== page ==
The Adad statement further alleges the witnesses said the RPF blocked the implementation of the Arusha Accords in late March 1994 when it became clear that it lacked sufficient political support to come to power through democratic means. The plan, said the witnesses, was to assassinate Habyarimana on April 5, but technical difficulties meant it happened a day later.



Adad continued, “Perhaps the most shocking recent revelation is that former lawyers and investigators in the ICTR prosecutor’s office had enough evidence to indict Paul Kagame for the assassination of the presidents of both Rwanda and Burundi as early as 1997, but the prosecution was blocked by the [then] chief prosecutor, Louise Arbour, for reasons unknown”.



Arbour, 59, was chief prosecutor of the ICTR and simultaneously also of the UN's International Criminal Tribunal for the Former Yugoslavia from 1996 to 1999. At the latter, in The Hague, she indicted former Yugoslav president Slobodan Milosevic. In 1996, she became a Supreme Court judge in her native Canada before being appointed the UN's current High Commissioner for Human Rights, succeeding Sergio Vieira de Mello who was killed in the bombing of the UN's Baghdad headquarters in August 2003.



The Adad lawyers said they have asked the court's prosecutor-general to prepare charges against President Kagame and arrest him. They argued that Kagame would not enjoy immunity if arrested by the Rwanda tribunal.



ICTR spokesman Everard O’Donnell responded by saying that irrespective of who was responsible for the downing of the plane, the ensuing genocide was a different issue which called for “a specific judicial response”.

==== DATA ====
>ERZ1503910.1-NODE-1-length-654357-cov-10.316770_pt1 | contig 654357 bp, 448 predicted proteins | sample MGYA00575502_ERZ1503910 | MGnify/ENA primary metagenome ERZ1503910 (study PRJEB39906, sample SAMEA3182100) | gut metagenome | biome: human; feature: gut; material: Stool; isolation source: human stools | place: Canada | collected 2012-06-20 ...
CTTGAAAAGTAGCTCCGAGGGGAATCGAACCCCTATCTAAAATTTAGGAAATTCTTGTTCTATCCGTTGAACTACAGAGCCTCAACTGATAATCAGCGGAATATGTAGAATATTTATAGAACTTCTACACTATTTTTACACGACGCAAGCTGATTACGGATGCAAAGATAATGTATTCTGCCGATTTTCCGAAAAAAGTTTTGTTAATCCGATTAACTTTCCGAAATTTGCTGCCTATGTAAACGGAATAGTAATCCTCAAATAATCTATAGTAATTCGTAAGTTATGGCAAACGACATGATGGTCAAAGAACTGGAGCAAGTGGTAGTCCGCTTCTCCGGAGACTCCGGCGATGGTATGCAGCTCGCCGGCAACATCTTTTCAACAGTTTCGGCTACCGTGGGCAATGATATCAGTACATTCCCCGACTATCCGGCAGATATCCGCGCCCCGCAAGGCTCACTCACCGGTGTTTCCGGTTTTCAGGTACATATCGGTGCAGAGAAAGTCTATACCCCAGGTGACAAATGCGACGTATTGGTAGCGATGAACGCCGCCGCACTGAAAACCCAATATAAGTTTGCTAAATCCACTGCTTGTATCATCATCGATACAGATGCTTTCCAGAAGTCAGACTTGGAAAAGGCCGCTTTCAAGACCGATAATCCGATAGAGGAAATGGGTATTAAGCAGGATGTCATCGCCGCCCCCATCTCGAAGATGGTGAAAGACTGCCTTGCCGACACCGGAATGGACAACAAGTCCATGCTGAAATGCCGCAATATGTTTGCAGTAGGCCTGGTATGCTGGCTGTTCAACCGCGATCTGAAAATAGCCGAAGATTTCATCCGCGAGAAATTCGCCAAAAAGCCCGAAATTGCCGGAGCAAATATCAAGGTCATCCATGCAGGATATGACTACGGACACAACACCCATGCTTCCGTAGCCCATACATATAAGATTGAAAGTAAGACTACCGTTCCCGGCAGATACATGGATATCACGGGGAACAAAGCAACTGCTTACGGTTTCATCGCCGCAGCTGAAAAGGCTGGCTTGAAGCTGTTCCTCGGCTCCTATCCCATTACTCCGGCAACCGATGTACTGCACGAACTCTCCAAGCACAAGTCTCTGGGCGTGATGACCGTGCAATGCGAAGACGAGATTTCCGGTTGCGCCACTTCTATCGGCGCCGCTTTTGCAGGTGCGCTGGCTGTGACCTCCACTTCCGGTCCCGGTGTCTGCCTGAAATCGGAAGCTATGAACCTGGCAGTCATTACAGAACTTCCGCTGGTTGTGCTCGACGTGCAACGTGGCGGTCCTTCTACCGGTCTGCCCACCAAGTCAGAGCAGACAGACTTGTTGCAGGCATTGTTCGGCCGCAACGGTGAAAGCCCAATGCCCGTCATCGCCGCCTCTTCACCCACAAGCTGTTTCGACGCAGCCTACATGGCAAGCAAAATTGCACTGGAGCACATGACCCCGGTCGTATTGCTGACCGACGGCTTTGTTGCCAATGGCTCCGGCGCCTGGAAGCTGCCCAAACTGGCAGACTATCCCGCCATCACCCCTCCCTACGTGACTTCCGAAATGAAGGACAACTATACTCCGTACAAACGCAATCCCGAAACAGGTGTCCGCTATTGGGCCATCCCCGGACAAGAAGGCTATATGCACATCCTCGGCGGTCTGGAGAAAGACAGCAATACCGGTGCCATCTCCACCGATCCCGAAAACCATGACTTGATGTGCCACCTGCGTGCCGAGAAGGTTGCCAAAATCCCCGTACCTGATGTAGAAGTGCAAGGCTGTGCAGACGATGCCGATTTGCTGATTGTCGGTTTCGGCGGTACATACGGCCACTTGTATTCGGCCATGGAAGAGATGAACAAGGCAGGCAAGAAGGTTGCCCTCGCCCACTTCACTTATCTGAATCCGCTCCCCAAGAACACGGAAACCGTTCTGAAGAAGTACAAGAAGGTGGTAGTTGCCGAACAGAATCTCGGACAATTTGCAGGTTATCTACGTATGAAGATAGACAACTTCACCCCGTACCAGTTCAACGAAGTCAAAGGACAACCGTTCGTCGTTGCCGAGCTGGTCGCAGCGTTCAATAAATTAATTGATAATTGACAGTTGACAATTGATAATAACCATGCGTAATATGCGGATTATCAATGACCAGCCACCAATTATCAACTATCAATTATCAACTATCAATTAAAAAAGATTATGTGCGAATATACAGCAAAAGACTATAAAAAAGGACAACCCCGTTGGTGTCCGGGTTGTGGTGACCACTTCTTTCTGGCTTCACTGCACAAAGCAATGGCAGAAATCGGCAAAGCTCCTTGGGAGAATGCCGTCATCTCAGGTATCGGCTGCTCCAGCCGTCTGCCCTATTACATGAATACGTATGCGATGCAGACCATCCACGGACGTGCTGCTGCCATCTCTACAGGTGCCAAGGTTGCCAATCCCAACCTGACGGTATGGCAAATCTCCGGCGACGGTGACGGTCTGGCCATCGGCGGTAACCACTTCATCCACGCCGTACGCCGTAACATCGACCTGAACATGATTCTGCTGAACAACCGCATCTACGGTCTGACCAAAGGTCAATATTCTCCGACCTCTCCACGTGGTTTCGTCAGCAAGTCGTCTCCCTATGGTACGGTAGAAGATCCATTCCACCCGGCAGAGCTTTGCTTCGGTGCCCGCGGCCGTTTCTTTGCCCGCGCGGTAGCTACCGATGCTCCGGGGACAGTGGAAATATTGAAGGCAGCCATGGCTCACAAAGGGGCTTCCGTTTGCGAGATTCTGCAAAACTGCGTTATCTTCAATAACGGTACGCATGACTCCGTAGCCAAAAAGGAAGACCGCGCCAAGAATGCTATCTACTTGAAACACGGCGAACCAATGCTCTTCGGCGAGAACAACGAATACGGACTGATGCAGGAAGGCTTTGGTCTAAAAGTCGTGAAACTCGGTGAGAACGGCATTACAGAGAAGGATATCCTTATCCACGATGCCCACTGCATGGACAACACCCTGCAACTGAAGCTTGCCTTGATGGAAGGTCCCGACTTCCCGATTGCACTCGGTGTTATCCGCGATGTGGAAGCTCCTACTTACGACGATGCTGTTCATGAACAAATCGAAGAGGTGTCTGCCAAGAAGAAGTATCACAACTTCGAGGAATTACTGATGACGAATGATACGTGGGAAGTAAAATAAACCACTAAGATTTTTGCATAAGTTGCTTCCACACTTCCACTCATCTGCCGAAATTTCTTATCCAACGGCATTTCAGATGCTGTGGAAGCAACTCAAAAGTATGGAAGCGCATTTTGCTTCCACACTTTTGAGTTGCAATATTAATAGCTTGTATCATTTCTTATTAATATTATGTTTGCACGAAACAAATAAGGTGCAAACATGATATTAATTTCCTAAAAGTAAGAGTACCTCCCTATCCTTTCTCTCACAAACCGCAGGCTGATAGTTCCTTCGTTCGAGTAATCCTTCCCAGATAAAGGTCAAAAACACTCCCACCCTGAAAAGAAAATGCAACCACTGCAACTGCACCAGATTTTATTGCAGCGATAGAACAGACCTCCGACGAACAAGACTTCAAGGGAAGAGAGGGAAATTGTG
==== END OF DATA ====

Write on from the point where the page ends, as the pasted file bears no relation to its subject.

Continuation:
A former senior foreign correspondent for an international news agency who reported from Rwanda throughout the 100-day genocide spoke to IWPR about the insights he has gained. Pleading anonymity because of a sensitive post he now holds, he argued that Kagame could not have had a hand in the attack on Habyarimana’s plane.



“It is convenient to point a finger at Kagame," said the former foreign correspondent. "It is well-known that he never really liked the French. In fact, he resisted all things French. While many of the leaders of the RPF spoke French, Kagame [who spent many years in exile in English-speaking Uganda] steadfastly refused to learn the language.”



The IWPR source said he believes Hutu extremists brought down the Falcon.



“These hardliners were getting edgy about Habyarimana who they saw as taking a more moderate stance. They wanted to get rid of the Tutsis once and for all.



"By shooting down the plane they could trigger the genocide. In this way they would obtain two goals: getting rid of their ‘sell-out’ president and the chance to kill their enemies ... It seems feasible that the planners were looking for a trigger.”